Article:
Imba (2) ‎– First Encounter

Suntrip Records ‎– SUNCD44
CD, Album

Tracklist Hide Credits

1 Imba (2) Imbaba & 303 Trancers
Written-By, Producer – Nikola Petrović
2 Imba (2) Hidden Paradise
Written-By, Producer – Nikola Petrović
3 Imba (2) Cosmos In Her Eyes
Written-By, Producer – Nikola Petrović
4 Imba (2) First Encounter
Written-By, Producer – Nikola Petrović
5 Imba (2) Blacklight Beings
Written-By, Producer – Nikola Petrović
6 Imba (2) Creature Of Heaven
Written-By, Producer – Nikola Petrović
7 Imba (2) & Ephedra (2) Digital Non-Sense
Producer – Nikola PetrovićWritten-By – Alexandre Cohen, Nikola Petrović
8 Lydia DeLay After All (Imba Remix)
Remix – Imba (2), Nikola PetrovićWritten-By, Producer – Lidia Pivarski
9 Imba (2) Rising Sun
Written-By, Producer – Nikola Petrović

Companies, etc.



℗&© Suntrip Records 2016

Barcode and Other Identifiers

  • Barcode: 5 060376 222555 >
  • Matrix / Runout: 777.290 SUNCD44 #1 manufactured by kdg
  • Mastering SID Code: IFPI L173
  • Mould SID Code: IFPI 3050



Add Review



December 28, 2016

I planned to start this by saying that I'm disappointed with the release, but actually that's not entirely correct...

To be completely honest I knew this will be underwhelming (definitely the weakest Suntrip Rec. release in 2016 even if I wasn't very keen on Ra's "Earthcall") and played back to back with recent albums of Artha, Crossing Mind, Mindsphere, Ephedra or - to take something non Goa-Trance - Nervasystem; it's clear Imba's only learning the ropes and while he's got the technical side covered, his music writing skills need to catch up. 1st thing to note here is the bass lines - he stubbornly insists on the 'galloping' bass which is present for like 90% of the time, not helped by playing it on too high a note (or by adding a hi-frequency components), which results in it sounding like a lot of (morning) full-on music used to sound few years ago: very static, monotonous, boring. There were several times after a break or bridge when I hoped something great and unusual would happen, only to be assaulted by that annoying K_BBK_BBK_BBK_BB pattern... 2nd thing are the acid lines - they're largely fine, there's plenty of them (which is great!) and they're very clear homage to classic psychedelic trance of 90's, but somehow they fail to deliver on the energy - I don't know if it's the issue with mixing or the way Imba designs his sounds, but acids work best when - within their full range for cutoff & resonance - they contain both the low growls as well as highly resonant twirls. I couldn't really hear it here, it's all sort of in a very narrow, controlled frequency range, with the most sonically "exciting" parts left out below and above that range. 3rd thing - tied to 1st, somewhat - is that musically the album is very constrained, with melodic variations firmly rooted to the monotonous basslines and limited to short 16-32 note (4-8 kicks) loops. It gets better in 2nd part of the album, in particular in tracks #5-7 but it never even touches the storytelling qualities or emotional impact of above mentioned artists. Some of the Astral Projection-like bell" melodies in early tracks are particularly annoying, slowing the otherwise dynamic tracks to a crawl...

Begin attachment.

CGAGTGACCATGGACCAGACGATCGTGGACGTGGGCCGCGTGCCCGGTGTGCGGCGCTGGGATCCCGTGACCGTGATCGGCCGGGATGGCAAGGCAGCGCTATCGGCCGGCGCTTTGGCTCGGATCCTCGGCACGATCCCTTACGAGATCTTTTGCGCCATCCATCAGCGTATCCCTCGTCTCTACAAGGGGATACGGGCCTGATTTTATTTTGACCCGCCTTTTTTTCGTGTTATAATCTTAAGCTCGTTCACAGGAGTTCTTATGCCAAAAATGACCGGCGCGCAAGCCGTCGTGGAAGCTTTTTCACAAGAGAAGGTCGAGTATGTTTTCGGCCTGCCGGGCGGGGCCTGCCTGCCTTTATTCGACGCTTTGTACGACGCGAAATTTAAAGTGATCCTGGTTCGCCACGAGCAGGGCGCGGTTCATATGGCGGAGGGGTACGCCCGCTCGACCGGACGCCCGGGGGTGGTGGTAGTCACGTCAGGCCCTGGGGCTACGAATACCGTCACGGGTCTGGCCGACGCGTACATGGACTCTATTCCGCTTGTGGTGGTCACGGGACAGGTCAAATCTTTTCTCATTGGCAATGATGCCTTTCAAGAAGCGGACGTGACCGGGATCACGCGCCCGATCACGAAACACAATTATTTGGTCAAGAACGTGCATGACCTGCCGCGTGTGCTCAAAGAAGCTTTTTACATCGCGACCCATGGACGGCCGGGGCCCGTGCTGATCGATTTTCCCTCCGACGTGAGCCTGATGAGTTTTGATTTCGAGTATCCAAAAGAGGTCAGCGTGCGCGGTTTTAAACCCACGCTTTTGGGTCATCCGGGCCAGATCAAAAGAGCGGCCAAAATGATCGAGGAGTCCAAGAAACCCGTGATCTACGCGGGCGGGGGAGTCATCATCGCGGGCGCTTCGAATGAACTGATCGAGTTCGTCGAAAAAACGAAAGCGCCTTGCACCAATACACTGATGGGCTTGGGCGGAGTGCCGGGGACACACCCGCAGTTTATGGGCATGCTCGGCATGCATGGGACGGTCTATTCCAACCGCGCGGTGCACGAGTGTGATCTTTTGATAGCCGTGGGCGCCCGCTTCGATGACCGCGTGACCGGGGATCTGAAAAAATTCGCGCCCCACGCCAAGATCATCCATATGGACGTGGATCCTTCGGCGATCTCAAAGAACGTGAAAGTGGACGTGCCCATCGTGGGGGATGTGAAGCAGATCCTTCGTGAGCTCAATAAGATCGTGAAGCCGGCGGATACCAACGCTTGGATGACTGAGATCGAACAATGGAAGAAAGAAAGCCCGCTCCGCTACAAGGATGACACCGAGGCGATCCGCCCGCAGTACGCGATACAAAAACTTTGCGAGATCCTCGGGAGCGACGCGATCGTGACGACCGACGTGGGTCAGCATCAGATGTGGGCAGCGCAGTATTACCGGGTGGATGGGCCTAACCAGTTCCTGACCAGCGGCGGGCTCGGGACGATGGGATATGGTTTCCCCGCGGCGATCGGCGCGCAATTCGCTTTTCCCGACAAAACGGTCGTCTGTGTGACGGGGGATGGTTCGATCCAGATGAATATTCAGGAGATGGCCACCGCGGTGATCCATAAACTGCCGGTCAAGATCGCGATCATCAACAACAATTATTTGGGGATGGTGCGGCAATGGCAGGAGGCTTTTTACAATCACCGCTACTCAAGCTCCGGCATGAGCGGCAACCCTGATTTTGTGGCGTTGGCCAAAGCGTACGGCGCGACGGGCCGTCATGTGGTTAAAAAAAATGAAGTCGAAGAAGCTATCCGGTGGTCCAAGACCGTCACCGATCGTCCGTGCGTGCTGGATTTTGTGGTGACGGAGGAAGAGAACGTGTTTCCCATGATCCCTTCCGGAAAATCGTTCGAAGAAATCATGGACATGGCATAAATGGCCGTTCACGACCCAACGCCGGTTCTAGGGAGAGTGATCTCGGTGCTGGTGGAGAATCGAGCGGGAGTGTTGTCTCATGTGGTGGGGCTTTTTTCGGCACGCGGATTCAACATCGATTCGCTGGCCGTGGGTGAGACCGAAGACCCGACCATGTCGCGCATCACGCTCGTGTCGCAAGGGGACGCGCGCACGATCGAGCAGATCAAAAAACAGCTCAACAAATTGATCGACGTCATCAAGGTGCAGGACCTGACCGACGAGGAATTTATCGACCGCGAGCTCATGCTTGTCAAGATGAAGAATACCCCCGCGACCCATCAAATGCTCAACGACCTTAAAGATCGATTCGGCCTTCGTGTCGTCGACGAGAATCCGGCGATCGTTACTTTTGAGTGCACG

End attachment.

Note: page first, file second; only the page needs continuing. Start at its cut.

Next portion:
As said, I wasn't surprised because after reading some forum comments from Imba it's pretty clear that - at this point of his development, at least - he's focused on the technique, on making the dancefloor "rock" and this he's got spot on! I only hope that in few years we'll see him develop further beyond the craftsmanship and into the realm of artistry. He has the skills, he has the ideas, he has the experience - what he misses (IMO, of course) is some music theory, some craziness in his arrangements; maybe he should try writing some other non-trance stuff?

3/5 from me - it will surely work a treat on the dancefloor, but does little to satisfy couch listeners :)

BTW, I love the cover art here!